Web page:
Growing up is hard: you’re in the process of developing self-esteem, motivation and emotional control. Then we throw football into the mix.
Whilst sport has many psychological benefits, it also has its own demands (e.g. decision-making and concentration). This means that young players have a lot to deal with.As a Foundation Phase coach, you need to prepare for tears, triumph and tantrums – to name a few. Helping your players to manage these situations will aid their development. This is because a person's psychological traits influence their ability to deal with experiences, both good and bad.
Providing this type of support may feel daunting, but it has a simple starting point. When communicating with your team, make sure that you're kind, caring, understanding and patient. Try to:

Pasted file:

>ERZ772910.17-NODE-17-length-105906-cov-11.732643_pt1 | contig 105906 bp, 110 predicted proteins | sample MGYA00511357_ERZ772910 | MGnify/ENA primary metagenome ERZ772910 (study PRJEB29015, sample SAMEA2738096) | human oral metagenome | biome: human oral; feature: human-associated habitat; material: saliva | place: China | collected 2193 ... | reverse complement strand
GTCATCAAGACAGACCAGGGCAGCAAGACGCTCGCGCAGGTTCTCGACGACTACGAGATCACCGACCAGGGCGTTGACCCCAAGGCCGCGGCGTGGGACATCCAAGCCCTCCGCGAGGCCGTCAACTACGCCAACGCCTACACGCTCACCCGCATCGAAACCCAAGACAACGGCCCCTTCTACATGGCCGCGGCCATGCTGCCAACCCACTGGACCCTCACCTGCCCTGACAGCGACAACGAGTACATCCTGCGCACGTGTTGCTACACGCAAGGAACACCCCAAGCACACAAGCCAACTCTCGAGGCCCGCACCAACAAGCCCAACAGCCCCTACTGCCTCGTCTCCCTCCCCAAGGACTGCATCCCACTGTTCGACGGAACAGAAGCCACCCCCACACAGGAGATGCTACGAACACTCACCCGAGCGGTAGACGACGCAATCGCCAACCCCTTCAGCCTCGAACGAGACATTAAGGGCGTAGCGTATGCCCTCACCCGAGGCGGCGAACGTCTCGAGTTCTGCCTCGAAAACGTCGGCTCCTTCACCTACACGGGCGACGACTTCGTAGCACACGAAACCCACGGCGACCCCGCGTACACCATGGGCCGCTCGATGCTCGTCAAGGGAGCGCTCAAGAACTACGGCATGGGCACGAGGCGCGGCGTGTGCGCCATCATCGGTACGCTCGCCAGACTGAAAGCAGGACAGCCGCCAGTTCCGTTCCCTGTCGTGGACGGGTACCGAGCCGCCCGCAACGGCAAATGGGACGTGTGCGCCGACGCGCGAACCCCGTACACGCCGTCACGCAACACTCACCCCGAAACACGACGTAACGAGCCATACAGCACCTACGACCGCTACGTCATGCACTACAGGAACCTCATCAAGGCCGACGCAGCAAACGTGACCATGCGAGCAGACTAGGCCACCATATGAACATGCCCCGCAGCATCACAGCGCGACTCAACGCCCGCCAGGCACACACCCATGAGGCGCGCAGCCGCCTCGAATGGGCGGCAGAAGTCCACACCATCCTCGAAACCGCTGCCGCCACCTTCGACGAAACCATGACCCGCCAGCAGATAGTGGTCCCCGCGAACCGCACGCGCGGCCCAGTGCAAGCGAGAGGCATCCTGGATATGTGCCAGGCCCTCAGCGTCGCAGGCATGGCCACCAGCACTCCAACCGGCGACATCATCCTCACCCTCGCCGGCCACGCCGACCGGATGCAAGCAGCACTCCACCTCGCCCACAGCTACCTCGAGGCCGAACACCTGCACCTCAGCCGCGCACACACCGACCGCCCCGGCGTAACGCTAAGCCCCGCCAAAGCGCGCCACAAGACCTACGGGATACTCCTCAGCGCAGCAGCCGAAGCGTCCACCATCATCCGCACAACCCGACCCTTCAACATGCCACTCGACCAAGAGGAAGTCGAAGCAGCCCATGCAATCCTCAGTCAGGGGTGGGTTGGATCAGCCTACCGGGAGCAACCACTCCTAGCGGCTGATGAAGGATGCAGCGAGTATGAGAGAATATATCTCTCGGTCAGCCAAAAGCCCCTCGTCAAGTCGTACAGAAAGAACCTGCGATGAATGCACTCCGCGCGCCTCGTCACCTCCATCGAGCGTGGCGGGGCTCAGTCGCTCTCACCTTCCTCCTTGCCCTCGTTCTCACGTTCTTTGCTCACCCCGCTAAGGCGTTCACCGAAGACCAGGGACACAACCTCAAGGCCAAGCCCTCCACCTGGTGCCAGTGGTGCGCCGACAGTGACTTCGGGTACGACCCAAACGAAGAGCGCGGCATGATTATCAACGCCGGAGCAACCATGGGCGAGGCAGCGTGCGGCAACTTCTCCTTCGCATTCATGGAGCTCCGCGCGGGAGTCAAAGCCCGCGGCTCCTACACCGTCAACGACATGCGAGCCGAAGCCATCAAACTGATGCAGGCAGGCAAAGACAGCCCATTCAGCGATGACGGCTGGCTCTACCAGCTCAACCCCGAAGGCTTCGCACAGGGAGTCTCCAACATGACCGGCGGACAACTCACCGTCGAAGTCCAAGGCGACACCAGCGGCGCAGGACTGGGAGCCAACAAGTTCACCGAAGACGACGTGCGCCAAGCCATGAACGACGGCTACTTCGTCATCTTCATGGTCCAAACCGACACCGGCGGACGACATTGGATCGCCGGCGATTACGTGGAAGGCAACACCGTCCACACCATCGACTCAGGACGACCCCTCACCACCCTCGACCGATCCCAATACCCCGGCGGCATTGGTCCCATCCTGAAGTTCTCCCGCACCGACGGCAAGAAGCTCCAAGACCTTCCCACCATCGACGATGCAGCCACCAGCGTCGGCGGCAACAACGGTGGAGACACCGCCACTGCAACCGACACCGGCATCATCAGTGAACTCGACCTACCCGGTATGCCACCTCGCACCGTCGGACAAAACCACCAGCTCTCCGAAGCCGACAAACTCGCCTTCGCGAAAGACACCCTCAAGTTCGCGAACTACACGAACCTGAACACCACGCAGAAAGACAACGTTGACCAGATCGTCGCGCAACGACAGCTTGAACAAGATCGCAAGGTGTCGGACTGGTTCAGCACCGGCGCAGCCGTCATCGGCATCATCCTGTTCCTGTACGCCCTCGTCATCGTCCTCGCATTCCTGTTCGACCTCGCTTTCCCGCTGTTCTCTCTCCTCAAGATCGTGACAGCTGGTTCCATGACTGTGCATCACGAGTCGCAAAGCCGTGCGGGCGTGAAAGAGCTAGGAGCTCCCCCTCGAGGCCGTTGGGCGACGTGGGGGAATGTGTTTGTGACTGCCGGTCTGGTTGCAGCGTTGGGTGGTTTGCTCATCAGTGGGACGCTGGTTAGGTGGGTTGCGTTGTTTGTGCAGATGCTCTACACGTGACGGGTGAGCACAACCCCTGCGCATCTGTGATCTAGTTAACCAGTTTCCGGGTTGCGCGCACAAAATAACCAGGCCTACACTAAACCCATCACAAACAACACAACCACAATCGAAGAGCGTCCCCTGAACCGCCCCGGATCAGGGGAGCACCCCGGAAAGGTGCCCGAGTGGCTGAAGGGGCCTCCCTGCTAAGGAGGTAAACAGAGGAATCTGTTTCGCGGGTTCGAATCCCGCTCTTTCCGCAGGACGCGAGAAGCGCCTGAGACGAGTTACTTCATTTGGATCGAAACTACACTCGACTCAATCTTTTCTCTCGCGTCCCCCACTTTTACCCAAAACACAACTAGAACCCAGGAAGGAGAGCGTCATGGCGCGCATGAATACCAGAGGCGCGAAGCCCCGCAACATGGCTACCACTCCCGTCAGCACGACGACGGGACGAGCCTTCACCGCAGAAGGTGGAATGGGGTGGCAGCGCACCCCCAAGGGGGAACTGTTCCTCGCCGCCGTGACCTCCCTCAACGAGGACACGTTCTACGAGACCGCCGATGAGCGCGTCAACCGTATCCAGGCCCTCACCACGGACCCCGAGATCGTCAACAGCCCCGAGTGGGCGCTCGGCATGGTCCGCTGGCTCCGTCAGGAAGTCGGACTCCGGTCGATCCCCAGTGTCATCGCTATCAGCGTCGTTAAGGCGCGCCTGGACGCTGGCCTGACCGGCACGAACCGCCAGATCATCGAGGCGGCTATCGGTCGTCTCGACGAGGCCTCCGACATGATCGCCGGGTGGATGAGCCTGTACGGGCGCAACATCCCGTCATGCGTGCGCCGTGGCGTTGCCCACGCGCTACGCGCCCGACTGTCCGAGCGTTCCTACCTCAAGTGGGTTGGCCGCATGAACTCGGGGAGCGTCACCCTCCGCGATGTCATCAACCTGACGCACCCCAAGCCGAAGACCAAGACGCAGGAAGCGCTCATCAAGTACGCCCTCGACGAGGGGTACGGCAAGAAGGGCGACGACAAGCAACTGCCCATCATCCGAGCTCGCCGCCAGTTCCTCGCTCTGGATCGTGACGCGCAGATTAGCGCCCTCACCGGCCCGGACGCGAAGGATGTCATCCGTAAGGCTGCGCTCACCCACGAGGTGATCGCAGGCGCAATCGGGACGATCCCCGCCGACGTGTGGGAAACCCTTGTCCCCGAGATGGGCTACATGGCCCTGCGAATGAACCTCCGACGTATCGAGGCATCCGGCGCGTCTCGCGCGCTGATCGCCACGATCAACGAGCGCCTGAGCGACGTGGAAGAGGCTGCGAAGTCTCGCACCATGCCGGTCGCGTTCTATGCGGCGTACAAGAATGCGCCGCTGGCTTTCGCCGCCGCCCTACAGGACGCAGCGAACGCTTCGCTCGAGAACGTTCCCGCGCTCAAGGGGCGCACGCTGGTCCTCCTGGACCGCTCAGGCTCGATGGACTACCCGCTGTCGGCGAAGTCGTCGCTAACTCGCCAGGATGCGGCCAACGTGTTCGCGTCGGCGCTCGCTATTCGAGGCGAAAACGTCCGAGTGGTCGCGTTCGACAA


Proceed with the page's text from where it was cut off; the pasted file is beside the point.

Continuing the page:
- identify any challenges
- be empathetic
- manage difficult situations effectively.
Your aim is to help your players to recognise and regulate their emotions. This will prepare them for the demands of both football and everyday life. To find out more, scroll down now.
Step one: players aged 5-8
Any player who makes it to 'the top’ will have demonstrated incredible resilience, confidence and commitment to learning. Whilst few children will become professional footballers, it’s important to recognise that this type of psychological strength is something we all need – and supporting its development is a key aim of the Foundation Phase.
At this age, we want every child to: